NYISO’S Growth of Capacity and Transmission Challenge

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Source: ZE

The New York Independent System Operator (NYISO) was founded in 1999, a period of high electricity prices, in hopes that a more competitive marketplace would help bring the cost of electricity down (NYISO). Currently, the NYISO is  responsible for the reliability of power generation and transmission in the state of New York.  For over a decade, the capacity of generation and transmission constraints around New York City and Long Island have been a subject of concern. Since 2001, NYISO has faced growing apprehension that it will not be able to ensure reliability using only in-state resources, as the load is growing faster than new capacity (NYISO).

New York City and Long Island’s Impact on Prices

Since mid-2005, New York City and Long Island have had a significant impact on NYISO’s ability to ensure reliability in the region while minimizing prices. The figure below demonstrates how population-dense New York City and Long Island require over 50% of the total load for the state during peak summer months, although the two cities only make up 42.2% of the population (City of New York).

Figure 1: % of Load from NYC and Long Island as viewed from DA Load Forecast published on the NYISO.

Due to its detached geographic location and high population density, this region has been challenging to serve- which has affected pricing. Figure 2 displays the high percentage of electricity price represented by congestion on average for NYC and LI (seldom below 10% of the LMP) versus the rest of the NYISO zones (seldom over 10% of the LMP).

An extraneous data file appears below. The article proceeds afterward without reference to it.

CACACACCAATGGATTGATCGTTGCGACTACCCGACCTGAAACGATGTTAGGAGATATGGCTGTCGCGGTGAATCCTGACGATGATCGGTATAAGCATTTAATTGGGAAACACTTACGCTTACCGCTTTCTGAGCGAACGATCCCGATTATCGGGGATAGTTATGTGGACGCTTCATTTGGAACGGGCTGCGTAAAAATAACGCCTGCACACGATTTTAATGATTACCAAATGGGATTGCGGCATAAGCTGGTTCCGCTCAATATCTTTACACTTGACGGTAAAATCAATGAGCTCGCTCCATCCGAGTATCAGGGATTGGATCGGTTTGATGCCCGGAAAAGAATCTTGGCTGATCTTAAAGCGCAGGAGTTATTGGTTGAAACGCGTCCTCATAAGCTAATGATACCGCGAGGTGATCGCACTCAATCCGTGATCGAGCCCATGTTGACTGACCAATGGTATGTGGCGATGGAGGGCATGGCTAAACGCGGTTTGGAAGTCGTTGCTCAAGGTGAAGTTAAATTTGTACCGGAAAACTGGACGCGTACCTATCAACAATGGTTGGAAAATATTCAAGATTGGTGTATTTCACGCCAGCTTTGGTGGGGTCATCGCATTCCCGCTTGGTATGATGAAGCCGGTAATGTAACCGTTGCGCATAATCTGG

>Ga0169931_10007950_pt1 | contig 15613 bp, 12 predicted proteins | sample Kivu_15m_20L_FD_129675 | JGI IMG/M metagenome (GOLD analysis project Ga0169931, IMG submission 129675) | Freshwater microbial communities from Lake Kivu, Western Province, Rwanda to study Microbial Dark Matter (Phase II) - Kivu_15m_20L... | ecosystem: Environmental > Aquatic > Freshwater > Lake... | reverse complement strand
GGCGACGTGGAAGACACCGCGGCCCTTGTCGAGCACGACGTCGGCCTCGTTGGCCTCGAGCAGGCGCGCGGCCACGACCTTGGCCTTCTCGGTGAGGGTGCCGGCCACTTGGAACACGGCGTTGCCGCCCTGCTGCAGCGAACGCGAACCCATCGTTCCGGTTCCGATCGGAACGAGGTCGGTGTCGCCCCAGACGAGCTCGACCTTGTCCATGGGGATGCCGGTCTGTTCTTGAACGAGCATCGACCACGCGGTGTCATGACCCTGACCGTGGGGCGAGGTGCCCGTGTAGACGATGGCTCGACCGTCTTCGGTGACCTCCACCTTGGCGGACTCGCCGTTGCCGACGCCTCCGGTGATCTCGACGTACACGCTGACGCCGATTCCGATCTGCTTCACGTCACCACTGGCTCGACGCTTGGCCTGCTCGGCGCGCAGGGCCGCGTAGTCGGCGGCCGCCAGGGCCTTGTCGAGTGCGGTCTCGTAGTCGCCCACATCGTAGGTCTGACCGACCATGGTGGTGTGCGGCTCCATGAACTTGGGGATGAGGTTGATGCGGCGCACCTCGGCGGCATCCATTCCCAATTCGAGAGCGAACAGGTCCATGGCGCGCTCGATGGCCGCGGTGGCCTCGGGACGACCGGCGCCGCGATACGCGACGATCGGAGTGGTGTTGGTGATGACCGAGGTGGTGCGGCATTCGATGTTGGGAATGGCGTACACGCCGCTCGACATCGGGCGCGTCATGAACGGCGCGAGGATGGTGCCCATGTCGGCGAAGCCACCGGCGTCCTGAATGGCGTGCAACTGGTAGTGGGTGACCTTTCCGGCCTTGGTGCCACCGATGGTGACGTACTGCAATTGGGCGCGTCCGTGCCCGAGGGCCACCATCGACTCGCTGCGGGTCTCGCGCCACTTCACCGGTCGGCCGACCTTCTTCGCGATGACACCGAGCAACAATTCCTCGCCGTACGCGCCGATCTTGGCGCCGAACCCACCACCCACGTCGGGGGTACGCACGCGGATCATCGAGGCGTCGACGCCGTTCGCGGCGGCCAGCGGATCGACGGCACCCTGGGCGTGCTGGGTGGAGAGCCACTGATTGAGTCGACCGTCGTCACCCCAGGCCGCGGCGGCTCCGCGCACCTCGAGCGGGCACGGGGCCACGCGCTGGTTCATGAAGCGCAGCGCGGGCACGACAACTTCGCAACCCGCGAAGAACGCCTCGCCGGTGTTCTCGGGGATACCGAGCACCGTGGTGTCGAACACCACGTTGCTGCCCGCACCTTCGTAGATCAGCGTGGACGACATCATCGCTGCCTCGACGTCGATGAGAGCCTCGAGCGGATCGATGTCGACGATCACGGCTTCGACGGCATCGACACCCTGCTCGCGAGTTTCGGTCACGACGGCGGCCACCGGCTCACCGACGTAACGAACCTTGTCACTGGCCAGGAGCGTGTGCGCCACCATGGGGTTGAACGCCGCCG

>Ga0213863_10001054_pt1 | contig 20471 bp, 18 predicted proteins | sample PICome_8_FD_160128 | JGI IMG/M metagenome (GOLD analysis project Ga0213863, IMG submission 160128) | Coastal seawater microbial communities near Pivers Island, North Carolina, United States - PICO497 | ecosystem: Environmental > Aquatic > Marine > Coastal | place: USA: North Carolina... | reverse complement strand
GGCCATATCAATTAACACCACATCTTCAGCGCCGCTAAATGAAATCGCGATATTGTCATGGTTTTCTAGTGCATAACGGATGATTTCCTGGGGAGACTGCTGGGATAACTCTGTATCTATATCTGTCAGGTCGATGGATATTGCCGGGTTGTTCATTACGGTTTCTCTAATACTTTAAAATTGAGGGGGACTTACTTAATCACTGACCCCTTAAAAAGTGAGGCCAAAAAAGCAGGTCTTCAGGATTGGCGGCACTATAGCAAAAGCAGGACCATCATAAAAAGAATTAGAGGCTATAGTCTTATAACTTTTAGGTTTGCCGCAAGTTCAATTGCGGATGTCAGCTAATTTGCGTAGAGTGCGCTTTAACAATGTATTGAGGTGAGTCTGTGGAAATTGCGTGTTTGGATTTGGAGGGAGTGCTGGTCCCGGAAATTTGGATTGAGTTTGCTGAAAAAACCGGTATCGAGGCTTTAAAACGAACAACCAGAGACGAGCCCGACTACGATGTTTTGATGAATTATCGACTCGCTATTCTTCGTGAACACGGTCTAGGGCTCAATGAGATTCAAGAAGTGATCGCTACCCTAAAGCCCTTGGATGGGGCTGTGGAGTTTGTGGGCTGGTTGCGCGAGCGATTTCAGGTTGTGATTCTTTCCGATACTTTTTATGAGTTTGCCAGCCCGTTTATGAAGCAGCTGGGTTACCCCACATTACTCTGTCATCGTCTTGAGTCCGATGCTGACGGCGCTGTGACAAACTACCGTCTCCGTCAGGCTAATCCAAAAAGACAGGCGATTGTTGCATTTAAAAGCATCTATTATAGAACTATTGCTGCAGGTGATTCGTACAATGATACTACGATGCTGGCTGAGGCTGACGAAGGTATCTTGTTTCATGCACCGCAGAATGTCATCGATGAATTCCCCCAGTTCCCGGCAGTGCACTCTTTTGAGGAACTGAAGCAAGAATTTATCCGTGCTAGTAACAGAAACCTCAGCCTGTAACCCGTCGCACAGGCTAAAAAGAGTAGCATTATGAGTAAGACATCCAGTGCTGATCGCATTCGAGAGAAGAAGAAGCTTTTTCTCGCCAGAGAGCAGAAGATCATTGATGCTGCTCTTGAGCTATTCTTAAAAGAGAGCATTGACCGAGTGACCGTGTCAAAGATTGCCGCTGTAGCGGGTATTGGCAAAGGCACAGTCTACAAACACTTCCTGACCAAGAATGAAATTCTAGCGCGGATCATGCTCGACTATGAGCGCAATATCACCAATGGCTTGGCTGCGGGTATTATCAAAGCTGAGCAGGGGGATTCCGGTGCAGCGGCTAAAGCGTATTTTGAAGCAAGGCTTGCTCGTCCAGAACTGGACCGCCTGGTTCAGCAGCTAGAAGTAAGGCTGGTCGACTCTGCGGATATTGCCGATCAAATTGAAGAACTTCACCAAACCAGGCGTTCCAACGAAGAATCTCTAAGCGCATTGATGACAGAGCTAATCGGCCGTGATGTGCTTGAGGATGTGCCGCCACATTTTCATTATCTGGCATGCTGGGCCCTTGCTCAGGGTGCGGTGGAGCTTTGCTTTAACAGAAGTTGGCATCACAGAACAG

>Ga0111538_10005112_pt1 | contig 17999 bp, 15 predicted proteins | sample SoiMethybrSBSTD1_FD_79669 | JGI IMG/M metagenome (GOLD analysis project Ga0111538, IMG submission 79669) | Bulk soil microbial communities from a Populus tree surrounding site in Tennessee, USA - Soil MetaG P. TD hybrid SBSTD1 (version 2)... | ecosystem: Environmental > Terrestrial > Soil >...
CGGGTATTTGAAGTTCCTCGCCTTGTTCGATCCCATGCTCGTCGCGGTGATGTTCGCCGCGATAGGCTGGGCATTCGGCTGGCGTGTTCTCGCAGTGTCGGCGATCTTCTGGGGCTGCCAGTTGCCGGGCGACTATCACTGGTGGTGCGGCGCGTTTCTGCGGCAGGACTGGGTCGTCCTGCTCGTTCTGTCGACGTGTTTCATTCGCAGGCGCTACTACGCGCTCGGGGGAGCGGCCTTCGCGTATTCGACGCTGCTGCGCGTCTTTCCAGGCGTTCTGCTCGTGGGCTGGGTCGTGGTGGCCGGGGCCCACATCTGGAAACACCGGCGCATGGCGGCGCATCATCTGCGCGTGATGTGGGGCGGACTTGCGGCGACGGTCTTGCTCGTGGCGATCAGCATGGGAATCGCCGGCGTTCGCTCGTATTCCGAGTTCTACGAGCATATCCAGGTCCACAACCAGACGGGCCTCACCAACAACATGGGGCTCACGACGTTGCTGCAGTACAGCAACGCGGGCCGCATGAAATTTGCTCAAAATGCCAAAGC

Figure 2: NYISO Congestion as a percentage of LMP from the NYISO Real Time Pricing report.

Furthermore, Figure 3 demonstrates that the cost of losses in NYC and LI are twice that of the rest of the state on average.

Figure 3: % of LMP contributed by loss in NYC and LI versus the rest of the state.

NYISO’s recent efforts have been toward boosting capacity to serve the load demands of NYC and LI, and toward demand response programs to cut down load at peak serving times.  Regardless of NYISO’s efforts, LMPs are still higher in NYC and LI than the rest of New York State (NYISO). The main reason is that these regions depend greatly on power from upstate and out-of-state generation, but transmission constraints restrict transfer levels to around 3000 MW (NYISO).

Solving the Transmission and Capacity Issue

So what is NYISO currently doing to improve New York City and Long Island’s transmission and capacity issues? And how does this challenge look going forward? For an in-depth analysis on growth of capacity and transmission in the NYISO, check out our October 2013 DataWatch article, “In Search of Equilibrium: Growth of Capacity and Transmission in the NYISO

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